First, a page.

I could feel the heat in my forehead. And my heartbeat in my temples.
Our counselor was kindly asking me to repeat back to Brooke, in my own words, what I heard her say.
I just sat there. Arms crossed.
“Justin, from her perspective, what did she just say? What did you hear?”
“Screw her perspective, what about mine…” I didn’t say that verbally, thank God.
What I did say was, “Uh…well…uh…Brooke would you mind repeating it?”
I was so caught up in my own head, it was impossible to hear her heart.
She repeated herself.
I made a decent effort at it, but my skills were terrible. Let alone connect to her heart, I legitimately couldn’t even say the words that needed to be said.
My defended, protected, calloused posture prevented me from entering her story.
“Hear what she’s saying, from her perspective, don’t take it so personally.”
“Are you for real man? How could I not take it personally?” again, thankfully that response stayed in my brain.
He eventually jumped in as me, to model for me a better way to communicate to my own wife.
“Brooke, I understand why you’d be feeling that way, it has to be so hard for you….can you tell me more of…”
While it helped her, it actually made me even more defended.
“Dammit, why can’t I sound like him? I’m a shitty husband…” the head trash continued.
Even with a wonderful model, I still stayed all locked up in my mind, unable (and possibly even unwilling) to lay my ego down, to not take things so personally, and enter her world in a full-hearted way.
They let me try again. Eventually, the heart strings warmed up, the defensiveness dissolved, and I was able to find a chord to connect to.
Marriage isn’t the only place where I bow up, hold on tight to my view, and cling for dear life to my defended nature.
It happens in parenting.
It takes place at work.
It shows up in relationships of all kinds.
I don’t know if you’ve ever felt defensive, willing to go to the mat for an idea, concept, opinion, or belief that seems soooooo damn important in the moment.
But if you have, and if you don’t want to continue to torture those around you, here are five concepts that have helped me.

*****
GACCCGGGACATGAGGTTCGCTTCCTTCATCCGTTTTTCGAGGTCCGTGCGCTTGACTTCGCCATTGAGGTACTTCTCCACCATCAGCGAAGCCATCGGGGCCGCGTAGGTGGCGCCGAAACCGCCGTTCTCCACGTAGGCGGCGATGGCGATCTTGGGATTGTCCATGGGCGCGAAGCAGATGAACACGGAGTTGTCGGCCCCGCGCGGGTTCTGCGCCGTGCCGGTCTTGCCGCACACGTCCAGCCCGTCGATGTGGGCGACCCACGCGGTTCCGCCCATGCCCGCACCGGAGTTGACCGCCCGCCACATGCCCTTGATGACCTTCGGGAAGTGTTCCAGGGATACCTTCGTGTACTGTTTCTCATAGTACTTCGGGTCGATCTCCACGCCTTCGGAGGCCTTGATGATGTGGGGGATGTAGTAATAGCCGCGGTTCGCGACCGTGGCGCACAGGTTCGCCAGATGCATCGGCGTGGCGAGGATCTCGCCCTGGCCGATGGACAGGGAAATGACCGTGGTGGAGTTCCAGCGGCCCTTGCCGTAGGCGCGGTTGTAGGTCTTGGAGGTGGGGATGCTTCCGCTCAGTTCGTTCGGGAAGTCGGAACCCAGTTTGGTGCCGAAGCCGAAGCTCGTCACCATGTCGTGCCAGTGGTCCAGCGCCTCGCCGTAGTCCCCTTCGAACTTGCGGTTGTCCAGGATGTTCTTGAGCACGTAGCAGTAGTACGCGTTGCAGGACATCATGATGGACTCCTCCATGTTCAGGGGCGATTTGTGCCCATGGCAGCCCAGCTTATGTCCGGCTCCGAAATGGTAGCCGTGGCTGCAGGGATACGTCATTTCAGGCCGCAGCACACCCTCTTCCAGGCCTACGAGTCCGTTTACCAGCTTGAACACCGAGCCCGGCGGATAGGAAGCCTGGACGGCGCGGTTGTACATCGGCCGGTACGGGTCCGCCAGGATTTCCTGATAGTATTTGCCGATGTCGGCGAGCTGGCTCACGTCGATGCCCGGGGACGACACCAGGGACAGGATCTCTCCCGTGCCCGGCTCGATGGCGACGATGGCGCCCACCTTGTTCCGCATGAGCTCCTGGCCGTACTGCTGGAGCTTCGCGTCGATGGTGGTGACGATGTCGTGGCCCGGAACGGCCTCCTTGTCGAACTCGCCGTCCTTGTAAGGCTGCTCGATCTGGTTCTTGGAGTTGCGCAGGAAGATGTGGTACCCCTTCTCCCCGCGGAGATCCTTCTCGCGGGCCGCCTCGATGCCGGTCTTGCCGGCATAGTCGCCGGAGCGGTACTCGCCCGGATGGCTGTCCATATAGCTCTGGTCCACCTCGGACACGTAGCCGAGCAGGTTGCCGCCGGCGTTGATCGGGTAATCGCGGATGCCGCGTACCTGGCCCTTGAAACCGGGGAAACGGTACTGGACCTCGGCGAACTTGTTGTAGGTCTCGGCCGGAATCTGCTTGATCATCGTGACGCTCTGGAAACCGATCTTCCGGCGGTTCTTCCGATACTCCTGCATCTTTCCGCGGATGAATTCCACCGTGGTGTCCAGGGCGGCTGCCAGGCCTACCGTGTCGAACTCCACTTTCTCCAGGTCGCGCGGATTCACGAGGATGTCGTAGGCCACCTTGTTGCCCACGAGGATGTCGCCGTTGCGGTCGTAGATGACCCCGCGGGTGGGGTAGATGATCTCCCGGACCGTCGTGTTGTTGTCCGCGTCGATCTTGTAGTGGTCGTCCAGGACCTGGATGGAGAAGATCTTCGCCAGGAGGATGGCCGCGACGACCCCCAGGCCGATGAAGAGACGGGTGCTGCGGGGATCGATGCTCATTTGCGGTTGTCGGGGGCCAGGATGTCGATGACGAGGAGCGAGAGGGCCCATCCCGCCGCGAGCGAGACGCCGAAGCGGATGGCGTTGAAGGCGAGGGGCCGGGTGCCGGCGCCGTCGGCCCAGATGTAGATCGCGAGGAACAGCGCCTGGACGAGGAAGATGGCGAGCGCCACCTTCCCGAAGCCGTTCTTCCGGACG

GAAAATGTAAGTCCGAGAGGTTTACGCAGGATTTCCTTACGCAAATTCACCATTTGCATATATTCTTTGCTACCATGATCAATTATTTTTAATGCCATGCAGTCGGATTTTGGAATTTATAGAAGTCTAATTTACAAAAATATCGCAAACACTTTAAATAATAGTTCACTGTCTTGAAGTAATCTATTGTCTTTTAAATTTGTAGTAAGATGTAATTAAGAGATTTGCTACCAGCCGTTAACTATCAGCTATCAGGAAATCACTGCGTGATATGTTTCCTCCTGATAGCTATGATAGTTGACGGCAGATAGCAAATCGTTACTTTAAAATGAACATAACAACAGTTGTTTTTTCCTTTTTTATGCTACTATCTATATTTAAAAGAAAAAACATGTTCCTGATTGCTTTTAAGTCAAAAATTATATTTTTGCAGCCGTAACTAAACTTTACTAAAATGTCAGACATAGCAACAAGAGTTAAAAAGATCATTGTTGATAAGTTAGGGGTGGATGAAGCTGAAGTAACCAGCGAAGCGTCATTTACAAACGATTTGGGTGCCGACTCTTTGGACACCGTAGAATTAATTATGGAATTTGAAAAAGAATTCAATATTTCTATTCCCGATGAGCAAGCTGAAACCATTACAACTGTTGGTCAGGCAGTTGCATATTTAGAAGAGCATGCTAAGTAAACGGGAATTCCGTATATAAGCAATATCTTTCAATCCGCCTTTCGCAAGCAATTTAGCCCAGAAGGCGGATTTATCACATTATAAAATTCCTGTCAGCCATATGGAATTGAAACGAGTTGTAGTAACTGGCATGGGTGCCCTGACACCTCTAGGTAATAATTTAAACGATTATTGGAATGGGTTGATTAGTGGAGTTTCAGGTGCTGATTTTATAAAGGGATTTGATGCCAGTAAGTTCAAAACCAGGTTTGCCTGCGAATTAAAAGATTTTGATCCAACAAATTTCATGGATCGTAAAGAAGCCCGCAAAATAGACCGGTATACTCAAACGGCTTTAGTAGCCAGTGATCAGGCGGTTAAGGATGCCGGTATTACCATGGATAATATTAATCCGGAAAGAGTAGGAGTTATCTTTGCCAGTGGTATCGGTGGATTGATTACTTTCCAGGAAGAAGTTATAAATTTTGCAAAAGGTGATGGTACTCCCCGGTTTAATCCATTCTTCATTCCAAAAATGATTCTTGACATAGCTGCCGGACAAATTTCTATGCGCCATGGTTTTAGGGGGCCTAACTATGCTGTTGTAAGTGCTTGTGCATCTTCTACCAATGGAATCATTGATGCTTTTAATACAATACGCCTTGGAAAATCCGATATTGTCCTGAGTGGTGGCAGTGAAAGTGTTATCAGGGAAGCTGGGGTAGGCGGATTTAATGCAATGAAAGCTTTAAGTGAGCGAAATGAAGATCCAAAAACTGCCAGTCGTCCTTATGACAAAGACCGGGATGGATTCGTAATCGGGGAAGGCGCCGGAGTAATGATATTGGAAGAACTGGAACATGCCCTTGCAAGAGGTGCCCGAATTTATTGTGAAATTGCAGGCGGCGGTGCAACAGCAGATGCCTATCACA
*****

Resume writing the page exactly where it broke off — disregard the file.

- Take a Deep Breath. Literally. Before you respond, before you try and convince, before you unload the arsenal, take a huge, deep breath. For me, I try and take a four second breath in, hold it for four seconds, then unload it for four seconds. It’s amazing what the body can do when you give it a chance to find itself before the natural ruts take over.
- Don’t Take Things So Personally. Easier said than done, especially in the moment. But when I remember, and deeply experience, that nothing anyone says can rattle my true identity, I find it much easier to enter someone else’s story.
- Say More. When a spouse, client, colleague, or friend is sharing something that feels like criticism, or even just deep concerns, at the end of their explanation, ask them to say more. It allows the heart to warm up, and it gives the other person the chance to expand on their thoughts, give more context, and perhaps even self-realize some of their own journey. When I’m quick to launch into a reply, I’m not really listening. Saying “say more” helps me be a better listener.
- Reflect Back. I’m still a major work in progress on this one, but one way to help the other person feel understood, valued, and heard is to repeat back to them, in your own words, what you heard them say. It’s the lesson our counselor modeled for me several years ago. Try something like, “Thanks for sharing, it’s great to hear your perspective. I think I’m hearing you say that….” Then say the stuff you heard them say, and then close with, “Did I understand you? Is that what it’s like for you?” By slowing things down, giving the conversation room to breathe, and finding some common understanding diffuses lots of the emotion. And then opens the door for connection.
- Say Sorry. Certainly the one on the list I’ve leaned on most. The goal isn’t perfection. The goal is repair. The goal is an honest attempt at moving towards, not away. Defensiveness divides, apologies draw near.
The very nature of being defended keeps others out. Be the spouse, leader, parent, and friend who dissolves the defensiveness.
It’s hard work, but worth every effort.